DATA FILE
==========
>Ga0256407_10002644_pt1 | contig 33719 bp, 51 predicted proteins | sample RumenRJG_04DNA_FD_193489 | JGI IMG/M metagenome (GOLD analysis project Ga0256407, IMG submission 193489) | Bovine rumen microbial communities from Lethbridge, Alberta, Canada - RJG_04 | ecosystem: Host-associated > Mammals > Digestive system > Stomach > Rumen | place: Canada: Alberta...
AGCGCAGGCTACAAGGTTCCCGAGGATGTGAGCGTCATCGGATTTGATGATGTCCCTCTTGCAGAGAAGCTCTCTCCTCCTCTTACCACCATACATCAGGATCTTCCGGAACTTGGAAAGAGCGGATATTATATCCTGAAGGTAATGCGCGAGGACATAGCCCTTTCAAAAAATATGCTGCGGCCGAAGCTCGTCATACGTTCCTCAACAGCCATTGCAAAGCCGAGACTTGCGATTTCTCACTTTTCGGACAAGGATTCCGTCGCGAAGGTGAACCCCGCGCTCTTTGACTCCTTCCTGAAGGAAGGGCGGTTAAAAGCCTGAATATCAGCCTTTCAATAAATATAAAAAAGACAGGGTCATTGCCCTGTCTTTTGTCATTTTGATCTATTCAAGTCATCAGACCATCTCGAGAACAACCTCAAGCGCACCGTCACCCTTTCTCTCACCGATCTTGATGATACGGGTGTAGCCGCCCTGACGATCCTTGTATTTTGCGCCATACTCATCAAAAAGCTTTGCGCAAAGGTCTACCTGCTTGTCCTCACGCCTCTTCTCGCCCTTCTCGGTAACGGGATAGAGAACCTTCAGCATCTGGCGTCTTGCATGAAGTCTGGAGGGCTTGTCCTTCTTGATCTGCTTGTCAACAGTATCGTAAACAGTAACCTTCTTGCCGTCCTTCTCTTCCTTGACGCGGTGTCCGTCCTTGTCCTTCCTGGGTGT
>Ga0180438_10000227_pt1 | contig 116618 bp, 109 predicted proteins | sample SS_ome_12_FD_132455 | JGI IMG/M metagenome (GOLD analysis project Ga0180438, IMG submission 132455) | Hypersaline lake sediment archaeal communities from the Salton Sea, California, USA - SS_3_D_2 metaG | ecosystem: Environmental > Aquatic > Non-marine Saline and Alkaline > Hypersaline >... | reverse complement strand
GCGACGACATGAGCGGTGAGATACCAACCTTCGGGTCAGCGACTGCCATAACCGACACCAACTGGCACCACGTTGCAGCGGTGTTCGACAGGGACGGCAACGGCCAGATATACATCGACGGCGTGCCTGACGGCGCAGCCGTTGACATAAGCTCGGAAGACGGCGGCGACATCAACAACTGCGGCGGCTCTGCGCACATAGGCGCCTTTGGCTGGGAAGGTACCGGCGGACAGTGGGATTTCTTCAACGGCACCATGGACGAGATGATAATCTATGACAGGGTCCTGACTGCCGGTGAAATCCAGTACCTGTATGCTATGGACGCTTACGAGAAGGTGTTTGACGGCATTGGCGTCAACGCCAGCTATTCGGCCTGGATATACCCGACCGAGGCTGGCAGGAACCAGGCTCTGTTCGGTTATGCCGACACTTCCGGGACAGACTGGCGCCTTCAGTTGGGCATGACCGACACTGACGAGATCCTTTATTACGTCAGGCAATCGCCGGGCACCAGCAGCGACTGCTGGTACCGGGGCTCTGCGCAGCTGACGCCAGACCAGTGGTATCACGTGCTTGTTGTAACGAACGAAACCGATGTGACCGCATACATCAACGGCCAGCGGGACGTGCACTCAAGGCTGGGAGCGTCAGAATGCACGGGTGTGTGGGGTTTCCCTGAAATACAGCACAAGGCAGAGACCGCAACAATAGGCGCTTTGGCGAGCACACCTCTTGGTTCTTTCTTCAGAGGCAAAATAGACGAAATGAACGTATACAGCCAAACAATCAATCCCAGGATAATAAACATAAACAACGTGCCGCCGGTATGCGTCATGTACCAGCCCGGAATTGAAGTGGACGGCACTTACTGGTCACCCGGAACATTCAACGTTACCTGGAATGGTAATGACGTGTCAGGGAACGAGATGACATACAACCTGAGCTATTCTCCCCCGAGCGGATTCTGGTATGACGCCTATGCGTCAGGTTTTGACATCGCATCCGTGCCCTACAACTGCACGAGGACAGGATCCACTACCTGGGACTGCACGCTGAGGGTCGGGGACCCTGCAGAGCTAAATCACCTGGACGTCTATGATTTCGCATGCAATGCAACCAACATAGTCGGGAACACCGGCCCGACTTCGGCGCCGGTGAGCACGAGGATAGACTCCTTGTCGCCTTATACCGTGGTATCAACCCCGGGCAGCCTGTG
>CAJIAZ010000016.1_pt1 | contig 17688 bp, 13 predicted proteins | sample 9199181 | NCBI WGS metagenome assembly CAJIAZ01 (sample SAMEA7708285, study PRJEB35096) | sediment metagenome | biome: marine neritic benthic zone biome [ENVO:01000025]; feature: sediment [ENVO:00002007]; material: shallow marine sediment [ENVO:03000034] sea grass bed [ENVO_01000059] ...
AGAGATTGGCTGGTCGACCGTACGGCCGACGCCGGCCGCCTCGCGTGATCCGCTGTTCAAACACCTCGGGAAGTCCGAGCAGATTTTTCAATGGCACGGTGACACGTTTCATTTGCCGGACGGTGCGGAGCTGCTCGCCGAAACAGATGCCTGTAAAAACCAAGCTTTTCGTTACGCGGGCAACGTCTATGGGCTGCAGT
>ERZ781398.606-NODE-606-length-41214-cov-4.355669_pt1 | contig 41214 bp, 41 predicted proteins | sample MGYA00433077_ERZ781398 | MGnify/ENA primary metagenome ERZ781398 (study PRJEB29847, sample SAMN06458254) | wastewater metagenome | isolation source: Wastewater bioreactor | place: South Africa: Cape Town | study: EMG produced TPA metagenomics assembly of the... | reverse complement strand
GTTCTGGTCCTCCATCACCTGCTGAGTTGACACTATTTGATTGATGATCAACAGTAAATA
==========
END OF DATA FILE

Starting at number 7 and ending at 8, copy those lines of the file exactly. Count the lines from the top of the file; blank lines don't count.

>ERZ781398.606-NODE-606-length-41214-cov-4.355669_pt1 | contig 41214 bp, 41 predicted proteins | sample MGYA00433077_ERZ781398 | MGnify/ENA primary metagenome ERZ781398 (study PRJEB29847, sample SAMN06458254) | wastewater metagenome | isolation source: Wastewater bioreactor | place: South Africa: Cape Town | study: EMG produced TPA metagenomics assembly of the... | reverse complement strand
GTTCTGGTCCTCCATCACCTGCTGAGTTGACACTATTTGATTGATGATCAACAGTAAATA